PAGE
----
Order of the Phoenix also manages to successfully manoeuvre around the obstacles that often plague adaptations. It seems that many fantasy films adapted from novels try to be the books they can never be by simply mentioning everything; and they quickly get bogged down in hard-to-remember, similar-sounding names (Éomer, meet Éowyn, meet Éothain, etc.), or complicated details of an alternate universe that cause the whole theatre—including those who have read the novel—to go, "Huh?" While the Harry Potter novels are chock-full of these kinds of delightful details, the filmmakers of Order of the Phoenix wisely avoid straying from main characters and events. The plot, while heavily invested in past events, won't be incomprehensible to a non-Harry Potter fan. I appreciated the fact that the filmmakers were willing to give their audience a little credit, expecting the viewer to remember (or deduce) occasional references from earlier in the film (or other films), rather than obtrusively halting to explain fairly obvious plot points. That said, although Order of the Phoenix doesn't pander to its audience, it doesn't demand a lot either, and that will likely appeal to the people who haven't succumbed to the Harry Potter craze (well, they must exist somewhere, right?).

While I had my usual trepidation regarding how this film would interpret the novel, the fact is that films cannot—and should not—be bound by the novels they stem from; this installment in the series is especially refreshing because it seems to embrace that realization more than any of the other four films, and I found myself truly enjoying the revamped and/or original material that Order of the Phoenix contained. Let minor characters and sub-plots take a backseat for now, and enjoy the surround sound and extended flying-on-various creatures/broomsticks sequences: in short, sit back and enjoy the difference between the film and novel media. While the sprawling scope of the books can encompass all those favourite lines and moments, the two-hour space of a film is perfect for bringing the focus onto what is theatrically and visually appealing about Order of the Phoenix. I did have some small issues with special effects in this film. While certain scenes will make your mouth drop open they're so visually stunning, others will leave the experienced movie-goer cringing in their seat. I'd rather not dwell on these amateur anomalies, but suffice to say that there is no excuse for a film with this big a budget to have such cartoonish-looking CG characters (the talking envelope Harry receives from the Ministry of Magic is especially gruesome). Aside from these occasional imperfections, however, this movie is a cinematic success, and I was thrilled to discover that David Yates will be returning as director for the sixth Potter film as well. Ultimately, Order of the Phoenix does the essentials you expect from a fantasy film, but it does them really, really well.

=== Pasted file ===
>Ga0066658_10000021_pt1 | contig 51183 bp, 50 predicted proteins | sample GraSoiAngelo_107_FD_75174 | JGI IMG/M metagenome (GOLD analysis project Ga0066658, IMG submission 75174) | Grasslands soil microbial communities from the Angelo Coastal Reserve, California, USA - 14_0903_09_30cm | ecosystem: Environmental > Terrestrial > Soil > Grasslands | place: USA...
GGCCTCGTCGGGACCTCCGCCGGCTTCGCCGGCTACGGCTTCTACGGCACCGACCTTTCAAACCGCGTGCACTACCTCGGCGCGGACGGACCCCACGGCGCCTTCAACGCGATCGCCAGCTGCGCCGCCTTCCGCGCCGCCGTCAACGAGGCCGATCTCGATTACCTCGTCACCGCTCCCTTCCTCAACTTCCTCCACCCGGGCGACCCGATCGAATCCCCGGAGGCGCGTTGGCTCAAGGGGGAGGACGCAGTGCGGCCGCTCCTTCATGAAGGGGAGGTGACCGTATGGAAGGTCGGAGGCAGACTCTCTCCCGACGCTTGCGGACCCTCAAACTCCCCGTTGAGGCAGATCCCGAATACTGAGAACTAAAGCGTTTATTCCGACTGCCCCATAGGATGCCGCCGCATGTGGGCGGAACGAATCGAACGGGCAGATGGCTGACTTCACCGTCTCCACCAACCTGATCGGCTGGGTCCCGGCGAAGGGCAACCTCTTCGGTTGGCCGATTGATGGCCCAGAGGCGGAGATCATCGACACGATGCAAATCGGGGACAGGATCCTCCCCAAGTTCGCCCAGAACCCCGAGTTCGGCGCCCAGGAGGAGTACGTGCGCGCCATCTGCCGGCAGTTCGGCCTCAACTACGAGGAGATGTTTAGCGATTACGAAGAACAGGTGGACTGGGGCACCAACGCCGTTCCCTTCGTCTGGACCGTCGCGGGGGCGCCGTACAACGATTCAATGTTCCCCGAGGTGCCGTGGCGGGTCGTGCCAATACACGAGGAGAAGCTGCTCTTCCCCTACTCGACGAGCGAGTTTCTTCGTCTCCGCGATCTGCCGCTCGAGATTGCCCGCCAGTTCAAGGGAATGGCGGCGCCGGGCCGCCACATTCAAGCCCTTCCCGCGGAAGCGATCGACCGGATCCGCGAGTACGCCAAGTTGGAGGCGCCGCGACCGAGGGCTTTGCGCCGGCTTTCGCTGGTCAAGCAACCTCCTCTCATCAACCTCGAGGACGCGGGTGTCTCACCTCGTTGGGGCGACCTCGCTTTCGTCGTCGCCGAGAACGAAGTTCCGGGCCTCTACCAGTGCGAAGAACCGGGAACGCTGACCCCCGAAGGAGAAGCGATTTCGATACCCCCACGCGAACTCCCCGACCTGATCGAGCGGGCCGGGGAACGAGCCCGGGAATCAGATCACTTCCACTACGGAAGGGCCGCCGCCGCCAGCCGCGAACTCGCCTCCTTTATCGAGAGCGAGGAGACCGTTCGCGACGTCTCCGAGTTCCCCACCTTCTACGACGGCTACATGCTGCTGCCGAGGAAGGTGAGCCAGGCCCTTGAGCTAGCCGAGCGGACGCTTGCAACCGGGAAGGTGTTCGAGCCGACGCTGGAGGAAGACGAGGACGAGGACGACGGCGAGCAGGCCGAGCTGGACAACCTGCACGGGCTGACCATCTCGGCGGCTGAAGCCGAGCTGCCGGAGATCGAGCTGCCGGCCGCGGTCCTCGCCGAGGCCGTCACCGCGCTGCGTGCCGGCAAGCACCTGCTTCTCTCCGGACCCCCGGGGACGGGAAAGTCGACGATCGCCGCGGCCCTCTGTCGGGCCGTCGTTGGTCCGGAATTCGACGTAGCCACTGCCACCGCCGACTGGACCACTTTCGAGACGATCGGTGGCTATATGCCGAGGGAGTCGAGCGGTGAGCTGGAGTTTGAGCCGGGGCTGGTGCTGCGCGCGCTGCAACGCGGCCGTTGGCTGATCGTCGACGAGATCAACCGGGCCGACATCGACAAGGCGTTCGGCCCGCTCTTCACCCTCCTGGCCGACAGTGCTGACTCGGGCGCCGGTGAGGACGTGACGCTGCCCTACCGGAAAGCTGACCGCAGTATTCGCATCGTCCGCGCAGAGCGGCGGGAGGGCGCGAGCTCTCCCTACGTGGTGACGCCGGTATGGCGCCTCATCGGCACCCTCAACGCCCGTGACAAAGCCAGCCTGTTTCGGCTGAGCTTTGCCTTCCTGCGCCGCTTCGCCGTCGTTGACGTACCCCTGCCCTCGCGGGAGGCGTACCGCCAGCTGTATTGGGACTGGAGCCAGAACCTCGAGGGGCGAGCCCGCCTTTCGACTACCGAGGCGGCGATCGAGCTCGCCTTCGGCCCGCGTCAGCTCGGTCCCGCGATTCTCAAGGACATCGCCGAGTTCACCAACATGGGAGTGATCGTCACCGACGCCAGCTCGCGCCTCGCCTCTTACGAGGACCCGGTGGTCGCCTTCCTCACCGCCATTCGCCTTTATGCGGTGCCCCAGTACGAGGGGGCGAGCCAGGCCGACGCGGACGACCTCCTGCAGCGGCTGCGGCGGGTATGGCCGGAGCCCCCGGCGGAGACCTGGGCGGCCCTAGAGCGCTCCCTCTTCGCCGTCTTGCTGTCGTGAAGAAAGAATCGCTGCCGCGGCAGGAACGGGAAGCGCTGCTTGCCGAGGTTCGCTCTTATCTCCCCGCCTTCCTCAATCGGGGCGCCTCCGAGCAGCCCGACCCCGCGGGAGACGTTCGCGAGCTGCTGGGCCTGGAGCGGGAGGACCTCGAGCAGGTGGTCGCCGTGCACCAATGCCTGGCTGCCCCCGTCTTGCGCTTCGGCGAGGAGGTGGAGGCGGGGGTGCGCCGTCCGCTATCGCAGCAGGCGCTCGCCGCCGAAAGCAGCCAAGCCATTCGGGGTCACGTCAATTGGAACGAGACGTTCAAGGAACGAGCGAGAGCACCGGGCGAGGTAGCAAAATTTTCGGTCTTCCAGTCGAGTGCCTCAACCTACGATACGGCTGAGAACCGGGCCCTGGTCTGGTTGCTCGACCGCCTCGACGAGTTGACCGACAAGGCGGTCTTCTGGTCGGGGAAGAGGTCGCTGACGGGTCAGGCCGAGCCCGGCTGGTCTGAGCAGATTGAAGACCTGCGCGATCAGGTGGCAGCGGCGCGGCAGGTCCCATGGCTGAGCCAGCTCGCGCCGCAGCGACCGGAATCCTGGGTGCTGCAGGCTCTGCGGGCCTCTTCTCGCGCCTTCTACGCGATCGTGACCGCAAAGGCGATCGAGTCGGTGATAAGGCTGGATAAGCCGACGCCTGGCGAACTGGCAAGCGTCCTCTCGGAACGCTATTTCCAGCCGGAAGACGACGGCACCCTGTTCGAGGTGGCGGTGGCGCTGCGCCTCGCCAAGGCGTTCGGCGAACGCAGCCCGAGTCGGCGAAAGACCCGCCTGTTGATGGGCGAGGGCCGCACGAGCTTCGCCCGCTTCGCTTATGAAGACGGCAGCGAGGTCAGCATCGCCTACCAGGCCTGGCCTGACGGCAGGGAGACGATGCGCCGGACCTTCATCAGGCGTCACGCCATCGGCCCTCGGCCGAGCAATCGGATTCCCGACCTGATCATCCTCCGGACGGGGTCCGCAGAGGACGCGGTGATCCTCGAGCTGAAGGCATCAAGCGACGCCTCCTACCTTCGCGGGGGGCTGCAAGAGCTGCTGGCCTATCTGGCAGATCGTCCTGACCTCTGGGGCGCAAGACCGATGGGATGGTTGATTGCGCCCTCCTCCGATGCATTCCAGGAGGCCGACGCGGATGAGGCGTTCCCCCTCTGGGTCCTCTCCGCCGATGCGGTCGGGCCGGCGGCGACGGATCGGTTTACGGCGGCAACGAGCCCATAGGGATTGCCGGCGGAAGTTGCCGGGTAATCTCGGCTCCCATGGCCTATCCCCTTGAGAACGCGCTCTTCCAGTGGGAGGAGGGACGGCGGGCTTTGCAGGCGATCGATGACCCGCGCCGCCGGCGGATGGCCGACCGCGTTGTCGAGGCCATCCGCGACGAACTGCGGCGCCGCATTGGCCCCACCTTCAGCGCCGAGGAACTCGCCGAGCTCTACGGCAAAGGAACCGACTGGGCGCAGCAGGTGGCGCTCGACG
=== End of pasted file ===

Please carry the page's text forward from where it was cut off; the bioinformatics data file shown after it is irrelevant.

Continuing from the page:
Catie Ash lives in the US.



Catie Ash lives in the US.